in Frugality, FS

Sometimes a Cheap Meal is Expensive

My sister-in-law, Tiffany, called yesterday. “Do you guys want to have lunch at the new Thai place?” she asked. We did. Kris and I are eager to find another cheap restauarant close by. We picked up Tiff and drove to the Thai place, but it wasn’t open. Instead, we walked over to Sully’s, a small diner nearby. The place was full.

“It’ll be ten or fifteen minutes,” the hostess told us. We didn’t want to wait.

“Let’s go to Hale’s,” suggested Kris. “They have good food.”

We climbed back in the car and drove ten minutes down the highway through heavy traffic. “We could eat at The Bomber,” I said, pointing out a local landmark. After World War II, Art Lacey bought a B-17, flew it to Portland, stood it on pillars, and built a gas station underneath it. He opened a restaurant next door.

“You don’t even like The Bomber,” Kris pointed out. “Every time we eat there you complain about how bad the food is. Let’s go to Hale’s.” But when we got to Hale’s we were dismayed to discover a line out the door.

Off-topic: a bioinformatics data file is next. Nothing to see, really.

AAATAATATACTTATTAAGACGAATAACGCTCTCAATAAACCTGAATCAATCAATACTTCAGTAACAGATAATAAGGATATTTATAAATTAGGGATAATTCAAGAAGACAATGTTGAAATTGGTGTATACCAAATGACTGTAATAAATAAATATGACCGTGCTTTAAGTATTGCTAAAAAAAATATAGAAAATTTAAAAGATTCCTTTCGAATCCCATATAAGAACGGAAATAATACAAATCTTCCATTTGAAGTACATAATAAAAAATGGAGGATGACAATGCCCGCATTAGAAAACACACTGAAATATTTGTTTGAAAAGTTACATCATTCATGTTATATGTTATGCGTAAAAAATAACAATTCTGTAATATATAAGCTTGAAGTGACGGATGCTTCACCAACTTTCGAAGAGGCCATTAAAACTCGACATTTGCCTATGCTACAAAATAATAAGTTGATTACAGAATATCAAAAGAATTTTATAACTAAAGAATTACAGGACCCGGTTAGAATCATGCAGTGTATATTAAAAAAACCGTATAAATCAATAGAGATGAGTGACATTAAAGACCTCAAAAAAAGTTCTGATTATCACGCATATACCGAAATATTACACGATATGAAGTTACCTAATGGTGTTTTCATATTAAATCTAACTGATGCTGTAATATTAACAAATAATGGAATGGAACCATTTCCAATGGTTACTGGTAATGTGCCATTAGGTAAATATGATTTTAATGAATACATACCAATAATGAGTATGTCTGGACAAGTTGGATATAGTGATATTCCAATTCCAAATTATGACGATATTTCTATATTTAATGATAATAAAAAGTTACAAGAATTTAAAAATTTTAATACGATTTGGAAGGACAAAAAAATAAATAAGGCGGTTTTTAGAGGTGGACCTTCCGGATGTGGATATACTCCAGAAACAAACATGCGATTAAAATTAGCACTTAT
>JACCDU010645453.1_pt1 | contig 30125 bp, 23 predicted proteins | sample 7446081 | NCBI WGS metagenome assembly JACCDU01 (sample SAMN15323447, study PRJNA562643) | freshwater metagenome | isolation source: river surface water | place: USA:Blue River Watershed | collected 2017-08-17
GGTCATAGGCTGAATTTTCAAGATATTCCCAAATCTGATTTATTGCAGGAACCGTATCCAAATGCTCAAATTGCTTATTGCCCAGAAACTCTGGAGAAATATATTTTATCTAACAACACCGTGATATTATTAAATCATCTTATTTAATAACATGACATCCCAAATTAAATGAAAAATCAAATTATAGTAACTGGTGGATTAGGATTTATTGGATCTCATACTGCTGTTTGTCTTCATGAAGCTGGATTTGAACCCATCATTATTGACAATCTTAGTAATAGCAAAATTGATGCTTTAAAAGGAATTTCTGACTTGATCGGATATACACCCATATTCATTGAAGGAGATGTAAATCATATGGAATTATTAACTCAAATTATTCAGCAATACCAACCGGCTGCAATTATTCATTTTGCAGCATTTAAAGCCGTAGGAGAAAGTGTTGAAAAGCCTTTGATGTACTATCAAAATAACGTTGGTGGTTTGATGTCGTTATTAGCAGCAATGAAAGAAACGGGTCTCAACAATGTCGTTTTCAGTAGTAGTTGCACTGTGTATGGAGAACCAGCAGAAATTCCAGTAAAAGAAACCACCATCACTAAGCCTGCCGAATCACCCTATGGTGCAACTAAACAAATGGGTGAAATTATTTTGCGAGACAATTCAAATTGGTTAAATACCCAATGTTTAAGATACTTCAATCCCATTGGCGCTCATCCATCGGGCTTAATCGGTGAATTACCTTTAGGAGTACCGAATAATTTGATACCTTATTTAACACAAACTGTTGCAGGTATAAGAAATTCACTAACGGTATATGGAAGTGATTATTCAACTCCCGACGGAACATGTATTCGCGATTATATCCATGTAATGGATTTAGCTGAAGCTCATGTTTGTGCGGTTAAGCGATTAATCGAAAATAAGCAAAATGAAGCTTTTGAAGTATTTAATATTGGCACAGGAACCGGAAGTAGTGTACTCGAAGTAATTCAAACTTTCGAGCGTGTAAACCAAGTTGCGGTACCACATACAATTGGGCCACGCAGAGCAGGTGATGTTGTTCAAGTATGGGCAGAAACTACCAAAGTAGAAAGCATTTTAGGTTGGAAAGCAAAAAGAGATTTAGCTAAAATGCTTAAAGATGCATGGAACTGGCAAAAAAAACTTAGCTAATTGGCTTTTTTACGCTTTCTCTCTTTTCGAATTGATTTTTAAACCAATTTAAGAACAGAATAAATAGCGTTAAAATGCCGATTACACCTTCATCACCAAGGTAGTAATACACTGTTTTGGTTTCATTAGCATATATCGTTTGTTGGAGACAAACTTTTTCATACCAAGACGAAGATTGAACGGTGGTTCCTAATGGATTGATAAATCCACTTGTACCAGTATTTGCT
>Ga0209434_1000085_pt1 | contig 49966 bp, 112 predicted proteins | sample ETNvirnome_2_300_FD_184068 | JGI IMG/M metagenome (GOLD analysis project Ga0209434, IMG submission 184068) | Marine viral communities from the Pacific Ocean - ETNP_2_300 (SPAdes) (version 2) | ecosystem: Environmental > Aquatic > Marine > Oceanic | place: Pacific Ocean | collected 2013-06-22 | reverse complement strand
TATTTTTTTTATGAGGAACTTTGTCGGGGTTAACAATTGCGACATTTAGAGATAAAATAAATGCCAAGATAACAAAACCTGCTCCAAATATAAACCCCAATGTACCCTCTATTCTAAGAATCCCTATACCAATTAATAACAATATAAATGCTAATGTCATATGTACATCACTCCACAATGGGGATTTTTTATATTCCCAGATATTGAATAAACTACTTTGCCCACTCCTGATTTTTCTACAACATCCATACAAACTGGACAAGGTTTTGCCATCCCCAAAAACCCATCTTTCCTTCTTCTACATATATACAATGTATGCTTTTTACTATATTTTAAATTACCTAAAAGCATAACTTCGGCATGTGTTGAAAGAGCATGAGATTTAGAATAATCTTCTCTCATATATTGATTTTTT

“Wow,” said Tiffany. “The food here must be good.”

“Not good enough to wait in line for,” said Kris. After some discussion, we drove to The Bomber.

The Bomber is an Oregon landmark. Photo by vj_pdx.


The Bomber’s menu is a mess, with a layout so busy it’s impossible to tell what’s what. It’s also full of cutesy names for common food. (The on-line menu is much clearer than the printed version.) Kris ordered a “Lacey Lady”, which most places would just call a turkey club. I ordered The Dunkirk — a French dip.

As we were driving home Tiff asked, “So how was the Dunkirk?”

“It was awful,” I said. “The beef was like rubber. It was cold. And the mashed potatoes were inedible. The gravy was cold and chemically. The potatoes themselves were like the paste we used to use in grade school.”

Then, after a pause, I admitted, “I don’t ever have to eat at The Bomber again.”